As if the absence of sunlight and stormy weather were not enough: In winter’s wake come waves of mucous congestion and fits of coughing. We are unsure about what actually causes these seasonal variations of respiratory infections.
It could be anything from seasonal changes in the viruses or our immune defences — or that winter makes us spend more time inside together with sneezing commuters, or with flu smitten companions and colleagues.
But what about the weather? Shouldn’t the biting cold and arctic winds play a role?
We have all been told by parents to dress warmly to avoid catching colds. But do we really catch colds from getting cold?
This is what Swedish researchers aimed to ascertain.
Nicklas Sundell of the University of Gothenburg and colleagues have compared analyses of 20,000 swab samples from noses of volunteers and weather data from the places where the samples were taken. The samples were collected in a three-year period and about half of them turned out to contain viruses known to cause respiratory infections.
The researchers correlated these with weather data about local temperatures, winds and precipitation.
When Sundell and his colleagues compared the meterological data for the season with disease records they found that most of the virus types infected most prodigiously in the winter months. Cold weather seemed to be a key factor here.
The researchers found a strong link between drops in temperature and the starts of the flu season. These started about a week after the first week of more frigid weather.
When the temperature was low there was a rise in other types of respiratory infections, such as RS-virus or coronavirus.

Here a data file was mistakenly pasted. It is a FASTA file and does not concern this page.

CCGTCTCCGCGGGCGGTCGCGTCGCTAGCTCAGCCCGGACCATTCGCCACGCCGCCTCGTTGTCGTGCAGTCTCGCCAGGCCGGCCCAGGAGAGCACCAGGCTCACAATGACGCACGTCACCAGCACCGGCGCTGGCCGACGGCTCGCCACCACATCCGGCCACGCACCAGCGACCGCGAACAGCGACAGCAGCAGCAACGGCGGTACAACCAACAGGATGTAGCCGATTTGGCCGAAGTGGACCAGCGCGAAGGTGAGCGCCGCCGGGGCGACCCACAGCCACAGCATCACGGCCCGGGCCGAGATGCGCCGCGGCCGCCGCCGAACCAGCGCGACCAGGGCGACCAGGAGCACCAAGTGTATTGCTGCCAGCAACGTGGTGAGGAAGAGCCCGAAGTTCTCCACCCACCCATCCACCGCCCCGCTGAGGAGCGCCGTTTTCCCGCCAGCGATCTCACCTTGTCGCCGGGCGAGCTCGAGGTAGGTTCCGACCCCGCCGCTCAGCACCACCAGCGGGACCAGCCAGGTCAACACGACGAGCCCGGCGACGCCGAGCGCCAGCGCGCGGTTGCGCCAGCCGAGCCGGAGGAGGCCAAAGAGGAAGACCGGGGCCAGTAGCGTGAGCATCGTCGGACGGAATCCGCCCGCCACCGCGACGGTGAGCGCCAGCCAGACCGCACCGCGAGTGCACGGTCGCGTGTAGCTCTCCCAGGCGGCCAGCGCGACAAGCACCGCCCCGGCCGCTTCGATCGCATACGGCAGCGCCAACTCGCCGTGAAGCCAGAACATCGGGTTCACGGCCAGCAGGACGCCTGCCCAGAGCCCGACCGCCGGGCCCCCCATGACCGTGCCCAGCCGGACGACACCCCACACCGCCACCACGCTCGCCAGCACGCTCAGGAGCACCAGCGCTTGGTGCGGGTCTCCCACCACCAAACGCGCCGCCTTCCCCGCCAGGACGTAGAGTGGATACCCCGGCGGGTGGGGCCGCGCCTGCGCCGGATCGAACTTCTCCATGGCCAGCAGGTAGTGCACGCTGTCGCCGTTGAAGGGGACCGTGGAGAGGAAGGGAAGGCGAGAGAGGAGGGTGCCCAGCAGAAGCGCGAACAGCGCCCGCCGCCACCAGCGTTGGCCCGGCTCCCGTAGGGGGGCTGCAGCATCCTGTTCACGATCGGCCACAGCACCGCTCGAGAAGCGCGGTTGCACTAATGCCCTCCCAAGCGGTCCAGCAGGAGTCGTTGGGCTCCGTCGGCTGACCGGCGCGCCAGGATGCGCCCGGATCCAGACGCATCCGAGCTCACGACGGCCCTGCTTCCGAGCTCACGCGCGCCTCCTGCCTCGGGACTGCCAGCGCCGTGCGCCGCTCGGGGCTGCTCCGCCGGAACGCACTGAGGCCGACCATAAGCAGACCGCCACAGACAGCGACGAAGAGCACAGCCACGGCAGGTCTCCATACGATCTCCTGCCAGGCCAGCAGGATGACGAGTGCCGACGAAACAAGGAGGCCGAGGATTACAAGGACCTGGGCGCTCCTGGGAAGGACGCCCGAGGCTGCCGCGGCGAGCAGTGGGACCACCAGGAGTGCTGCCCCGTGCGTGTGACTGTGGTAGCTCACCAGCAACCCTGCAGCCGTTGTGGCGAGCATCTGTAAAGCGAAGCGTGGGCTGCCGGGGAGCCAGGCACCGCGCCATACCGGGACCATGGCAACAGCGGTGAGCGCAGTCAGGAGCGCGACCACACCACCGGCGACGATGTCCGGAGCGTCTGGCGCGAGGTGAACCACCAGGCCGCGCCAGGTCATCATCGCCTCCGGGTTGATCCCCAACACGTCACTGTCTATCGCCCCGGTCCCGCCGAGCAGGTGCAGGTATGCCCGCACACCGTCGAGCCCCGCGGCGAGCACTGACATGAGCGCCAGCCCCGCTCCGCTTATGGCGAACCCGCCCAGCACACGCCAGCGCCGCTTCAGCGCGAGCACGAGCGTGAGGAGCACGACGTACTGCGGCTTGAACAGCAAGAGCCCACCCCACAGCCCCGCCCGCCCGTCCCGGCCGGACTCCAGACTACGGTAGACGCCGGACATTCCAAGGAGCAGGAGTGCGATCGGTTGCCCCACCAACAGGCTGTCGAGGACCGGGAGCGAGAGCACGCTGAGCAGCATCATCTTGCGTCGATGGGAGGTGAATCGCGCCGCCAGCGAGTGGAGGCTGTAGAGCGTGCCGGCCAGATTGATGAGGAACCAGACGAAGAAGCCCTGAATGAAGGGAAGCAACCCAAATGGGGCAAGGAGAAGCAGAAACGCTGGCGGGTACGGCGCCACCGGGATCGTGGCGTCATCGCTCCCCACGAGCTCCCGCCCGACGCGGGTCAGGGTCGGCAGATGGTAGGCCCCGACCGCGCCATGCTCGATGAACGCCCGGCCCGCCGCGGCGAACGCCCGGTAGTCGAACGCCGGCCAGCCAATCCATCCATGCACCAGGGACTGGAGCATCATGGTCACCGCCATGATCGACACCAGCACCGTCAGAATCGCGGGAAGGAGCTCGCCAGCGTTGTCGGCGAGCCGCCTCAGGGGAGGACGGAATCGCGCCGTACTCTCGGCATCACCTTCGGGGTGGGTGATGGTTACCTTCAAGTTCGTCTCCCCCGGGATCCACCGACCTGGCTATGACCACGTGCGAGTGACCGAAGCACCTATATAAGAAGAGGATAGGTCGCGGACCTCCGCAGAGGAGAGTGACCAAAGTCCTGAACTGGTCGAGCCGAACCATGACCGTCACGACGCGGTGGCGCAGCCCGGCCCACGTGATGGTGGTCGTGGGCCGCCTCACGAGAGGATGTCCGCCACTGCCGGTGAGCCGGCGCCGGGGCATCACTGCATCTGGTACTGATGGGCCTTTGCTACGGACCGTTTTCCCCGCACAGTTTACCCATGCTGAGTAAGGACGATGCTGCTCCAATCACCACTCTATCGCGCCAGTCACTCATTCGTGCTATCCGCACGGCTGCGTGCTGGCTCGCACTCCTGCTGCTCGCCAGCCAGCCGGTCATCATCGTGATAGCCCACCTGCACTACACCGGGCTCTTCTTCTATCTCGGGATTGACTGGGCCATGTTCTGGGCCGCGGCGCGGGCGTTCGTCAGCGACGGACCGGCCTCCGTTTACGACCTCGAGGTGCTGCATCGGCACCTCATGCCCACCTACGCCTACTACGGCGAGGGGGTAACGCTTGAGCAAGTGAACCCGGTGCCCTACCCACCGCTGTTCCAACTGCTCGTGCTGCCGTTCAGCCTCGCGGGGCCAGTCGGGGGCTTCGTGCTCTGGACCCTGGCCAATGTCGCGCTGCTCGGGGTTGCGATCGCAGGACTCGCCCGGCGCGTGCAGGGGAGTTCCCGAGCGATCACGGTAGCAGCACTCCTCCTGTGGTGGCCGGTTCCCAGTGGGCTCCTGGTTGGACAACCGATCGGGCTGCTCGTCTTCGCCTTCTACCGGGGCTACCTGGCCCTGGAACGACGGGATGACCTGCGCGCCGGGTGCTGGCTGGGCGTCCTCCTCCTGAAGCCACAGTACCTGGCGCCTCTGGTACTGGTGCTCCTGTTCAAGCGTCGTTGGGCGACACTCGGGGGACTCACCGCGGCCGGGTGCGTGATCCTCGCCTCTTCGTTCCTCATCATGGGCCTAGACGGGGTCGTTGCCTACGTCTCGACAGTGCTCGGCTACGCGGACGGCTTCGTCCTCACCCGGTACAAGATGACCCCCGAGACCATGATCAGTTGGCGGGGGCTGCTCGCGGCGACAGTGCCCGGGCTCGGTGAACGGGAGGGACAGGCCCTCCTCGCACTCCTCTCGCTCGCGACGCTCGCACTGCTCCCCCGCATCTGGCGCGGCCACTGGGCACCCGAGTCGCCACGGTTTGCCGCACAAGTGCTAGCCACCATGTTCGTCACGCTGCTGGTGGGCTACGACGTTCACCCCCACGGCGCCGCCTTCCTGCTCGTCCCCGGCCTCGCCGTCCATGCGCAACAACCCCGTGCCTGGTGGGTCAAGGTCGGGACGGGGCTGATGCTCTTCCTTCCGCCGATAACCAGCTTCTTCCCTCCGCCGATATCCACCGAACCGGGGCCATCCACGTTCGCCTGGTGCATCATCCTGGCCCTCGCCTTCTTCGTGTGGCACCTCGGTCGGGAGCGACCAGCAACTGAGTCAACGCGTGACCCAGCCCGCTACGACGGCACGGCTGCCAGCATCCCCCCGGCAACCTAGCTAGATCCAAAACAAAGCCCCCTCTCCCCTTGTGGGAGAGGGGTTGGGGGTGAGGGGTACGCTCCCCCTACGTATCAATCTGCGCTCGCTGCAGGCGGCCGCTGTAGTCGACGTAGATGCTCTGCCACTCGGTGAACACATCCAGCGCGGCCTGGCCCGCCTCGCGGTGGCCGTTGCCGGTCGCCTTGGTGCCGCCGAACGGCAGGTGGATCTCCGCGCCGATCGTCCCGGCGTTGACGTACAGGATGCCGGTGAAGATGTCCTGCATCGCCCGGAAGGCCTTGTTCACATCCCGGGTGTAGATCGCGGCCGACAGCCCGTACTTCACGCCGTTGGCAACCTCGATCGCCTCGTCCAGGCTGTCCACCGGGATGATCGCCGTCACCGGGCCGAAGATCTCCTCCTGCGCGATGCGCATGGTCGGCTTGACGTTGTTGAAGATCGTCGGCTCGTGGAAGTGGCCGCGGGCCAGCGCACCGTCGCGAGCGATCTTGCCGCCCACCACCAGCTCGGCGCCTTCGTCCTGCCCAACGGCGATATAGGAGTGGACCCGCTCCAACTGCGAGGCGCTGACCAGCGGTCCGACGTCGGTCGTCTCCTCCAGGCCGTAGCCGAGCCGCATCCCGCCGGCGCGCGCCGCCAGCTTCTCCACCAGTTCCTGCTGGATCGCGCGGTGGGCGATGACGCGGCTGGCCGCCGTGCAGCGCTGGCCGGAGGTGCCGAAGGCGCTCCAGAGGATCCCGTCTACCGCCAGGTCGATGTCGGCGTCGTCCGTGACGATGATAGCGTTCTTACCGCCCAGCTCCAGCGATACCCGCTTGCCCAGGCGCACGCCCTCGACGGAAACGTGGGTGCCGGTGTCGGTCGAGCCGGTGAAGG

This correlates well with previous knowledge.
The Swedish researchers point out that temperature is closely associated with humidity.
When outdoor temperatures drop, humidity often does the same and the researchers think this has a big impact on the spread of the viruses.
When humidity is low the virus carrying drops of fluid we emit when we cough and sneeze can be even smaller. This aerosol drifting enables the viruses to remain aloft longer and thus increases chance of a connecting with a new human host.
Low outdoor temperatures also enable viruses to infect more people indoors too. The heating systems in our buildings and houses often dry out the air, the Swedish researchers point out in the Journal of Clinical Virology.
Although the success of most viruses seemed to depend on outdoor temperatures, this was not the case for all. Incidence of human rhinovirus – the most common cause of colds – did not appear to be affected. This virus is common in all seasons.
It is worth mentioning that chilly weather is not what makes us sick. Pathogenic microorganisms such as the flu virus have to already be amongst us for an outbreak to occur.
Our own mental and physical conditions can also be factored in. Research has shown that both stress and insufficient sleep raise the risk of colds or the flu.